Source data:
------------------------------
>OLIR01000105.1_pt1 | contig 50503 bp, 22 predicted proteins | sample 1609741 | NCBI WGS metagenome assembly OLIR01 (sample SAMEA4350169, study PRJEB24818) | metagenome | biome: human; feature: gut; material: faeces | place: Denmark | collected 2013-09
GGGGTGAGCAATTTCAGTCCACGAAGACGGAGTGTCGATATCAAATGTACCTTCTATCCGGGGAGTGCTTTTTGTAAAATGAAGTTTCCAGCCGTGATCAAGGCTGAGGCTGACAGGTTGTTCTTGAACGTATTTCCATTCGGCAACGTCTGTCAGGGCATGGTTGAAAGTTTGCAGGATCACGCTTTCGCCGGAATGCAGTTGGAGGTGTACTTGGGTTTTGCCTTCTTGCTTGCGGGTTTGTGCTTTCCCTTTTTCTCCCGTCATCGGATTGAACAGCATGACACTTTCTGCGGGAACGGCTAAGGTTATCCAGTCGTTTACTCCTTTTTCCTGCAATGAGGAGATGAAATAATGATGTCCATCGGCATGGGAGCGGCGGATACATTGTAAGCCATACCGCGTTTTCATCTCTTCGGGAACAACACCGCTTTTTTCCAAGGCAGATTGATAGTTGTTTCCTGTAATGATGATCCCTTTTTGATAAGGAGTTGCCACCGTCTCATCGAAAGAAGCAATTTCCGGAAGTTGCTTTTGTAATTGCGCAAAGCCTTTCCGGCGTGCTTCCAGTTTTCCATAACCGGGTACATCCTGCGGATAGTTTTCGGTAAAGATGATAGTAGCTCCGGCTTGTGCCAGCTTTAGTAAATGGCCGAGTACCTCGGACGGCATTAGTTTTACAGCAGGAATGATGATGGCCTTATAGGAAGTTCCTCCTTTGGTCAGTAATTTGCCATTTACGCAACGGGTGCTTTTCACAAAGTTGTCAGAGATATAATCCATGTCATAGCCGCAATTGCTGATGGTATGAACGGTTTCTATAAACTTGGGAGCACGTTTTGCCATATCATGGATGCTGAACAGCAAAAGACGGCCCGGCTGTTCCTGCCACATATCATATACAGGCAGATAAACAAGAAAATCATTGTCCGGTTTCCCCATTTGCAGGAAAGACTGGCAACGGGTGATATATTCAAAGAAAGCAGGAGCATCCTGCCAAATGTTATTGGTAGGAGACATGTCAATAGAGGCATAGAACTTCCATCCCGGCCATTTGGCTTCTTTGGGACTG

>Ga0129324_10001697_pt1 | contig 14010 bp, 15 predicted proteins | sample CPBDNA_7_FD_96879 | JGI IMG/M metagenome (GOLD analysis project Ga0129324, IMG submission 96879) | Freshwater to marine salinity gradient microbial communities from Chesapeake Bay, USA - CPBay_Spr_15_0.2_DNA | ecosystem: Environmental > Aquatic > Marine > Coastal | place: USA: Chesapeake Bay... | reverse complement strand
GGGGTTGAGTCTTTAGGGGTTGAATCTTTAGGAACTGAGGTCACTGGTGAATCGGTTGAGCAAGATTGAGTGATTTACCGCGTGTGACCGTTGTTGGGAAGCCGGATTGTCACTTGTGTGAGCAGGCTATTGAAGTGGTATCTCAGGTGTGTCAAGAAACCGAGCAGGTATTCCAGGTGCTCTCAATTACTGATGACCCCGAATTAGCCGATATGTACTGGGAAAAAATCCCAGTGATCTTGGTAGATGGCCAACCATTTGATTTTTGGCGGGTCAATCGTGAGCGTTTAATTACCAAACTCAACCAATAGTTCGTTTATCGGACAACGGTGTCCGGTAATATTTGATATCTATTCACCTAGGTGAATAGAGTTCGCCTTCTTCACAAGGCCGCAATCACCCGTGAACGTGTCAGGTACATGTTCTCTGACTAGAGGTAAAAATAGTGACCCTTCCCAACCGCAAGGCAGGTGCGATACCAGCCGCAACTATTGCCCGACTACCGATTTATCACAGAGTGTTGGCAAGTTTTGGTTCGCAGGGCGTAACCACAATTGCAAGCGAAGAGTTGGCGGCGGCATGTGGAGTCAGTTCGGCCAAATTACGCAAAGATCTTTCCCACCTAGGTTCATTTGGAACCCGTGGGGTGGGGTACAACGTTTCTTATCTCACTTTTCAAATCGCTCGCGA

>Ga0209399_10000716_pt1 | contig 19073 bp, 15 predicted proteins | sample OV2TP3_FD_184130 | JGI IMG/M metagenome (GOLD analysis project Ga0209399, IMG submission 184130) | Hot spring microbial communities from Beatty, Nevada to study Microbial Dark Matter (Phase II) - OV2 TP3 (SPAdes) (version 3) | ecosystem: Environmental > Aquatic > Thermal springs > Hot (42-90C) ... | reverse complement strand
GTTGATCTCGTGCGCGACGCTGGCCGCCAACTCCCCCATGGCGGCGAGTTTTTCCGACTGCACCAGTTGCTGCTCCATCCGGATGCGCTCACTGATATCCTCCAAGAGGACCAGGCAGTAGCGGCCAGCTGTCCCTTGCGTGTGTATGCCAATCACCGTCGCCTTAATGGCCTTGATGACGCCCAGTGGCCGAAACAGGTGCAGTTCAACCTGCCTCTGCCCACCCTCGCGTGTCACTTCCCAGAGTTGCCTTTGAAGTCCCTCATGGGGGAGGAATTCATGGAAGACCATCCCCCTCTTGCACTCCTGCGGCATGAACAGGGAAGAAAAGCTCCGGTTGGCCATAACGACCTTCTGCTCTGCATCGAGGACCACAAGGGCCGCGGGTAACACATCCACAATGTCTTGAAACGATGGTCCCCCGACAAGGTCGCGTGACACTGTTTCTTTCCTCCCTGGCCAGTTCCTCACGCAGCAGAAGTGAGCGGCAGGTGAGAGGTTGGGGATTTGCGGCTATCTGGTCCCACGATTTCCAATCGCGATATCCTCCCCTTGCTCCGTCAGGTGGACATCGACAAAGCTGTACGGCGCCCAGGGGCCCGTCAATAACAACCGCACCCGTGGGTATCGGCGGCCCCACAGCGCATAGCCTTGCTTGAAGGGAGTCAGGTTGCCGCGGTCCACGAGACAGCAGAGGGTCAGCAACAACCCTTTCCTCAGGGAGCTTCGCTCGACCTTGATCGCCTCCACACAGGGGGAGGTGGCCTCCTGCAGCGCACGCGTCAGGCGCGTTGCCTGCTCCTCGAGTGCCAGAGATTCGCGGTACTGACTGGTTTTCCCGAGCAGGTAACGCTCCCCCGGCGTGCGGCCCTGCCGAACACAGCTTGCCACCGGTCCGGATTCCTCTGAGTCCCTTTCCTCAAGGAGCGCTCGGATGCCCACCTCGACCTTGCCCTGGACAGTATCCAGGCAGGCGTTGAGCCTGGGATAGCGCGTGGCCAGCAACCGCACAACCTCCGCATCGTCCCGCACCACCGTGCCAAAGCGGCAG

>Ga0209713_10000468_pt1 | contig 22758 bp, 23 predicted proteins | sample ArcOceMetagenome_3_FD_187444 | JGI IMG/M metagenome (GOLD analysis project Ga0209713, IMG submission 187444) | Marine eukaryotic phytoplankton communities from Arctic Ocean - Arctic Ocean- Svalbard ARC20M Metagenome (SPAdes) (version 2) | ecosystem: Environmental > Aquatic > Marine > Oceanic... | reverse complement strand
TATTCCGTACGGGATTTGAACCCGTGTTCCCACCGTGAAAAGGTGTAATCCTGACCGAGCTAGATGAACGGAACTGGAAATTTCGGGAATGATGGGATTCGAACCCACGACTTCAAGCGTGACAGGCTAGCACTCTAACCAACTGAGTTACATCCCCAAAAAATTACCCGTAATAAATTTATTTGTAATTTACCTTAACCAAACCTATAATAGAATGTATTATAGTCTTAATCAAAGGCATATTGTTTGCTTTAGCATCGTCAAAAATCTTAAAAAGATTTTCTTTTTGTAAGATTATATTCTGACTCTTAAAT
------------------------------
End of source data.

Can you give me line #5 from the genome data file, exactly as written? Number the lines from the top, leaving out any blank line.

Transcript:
>Ga0209399_10000716_pt1 | contig 19073 bp, 15 predicted proteins | sample OV2TP3_FD_184130 | JGI IMG/M metagenome (GOLD analysis project Ga0209399, IMG submission 184130) | Hot spring microbial communities from Beatty, Nevada to study Microbial Dark Matter (Phase II) - OV2 TP3 (SPAdes) (version 3) | ecosystem: Environmental > Aquatic > Thermal springs > Hot (42-90C) ... | reverse complement strand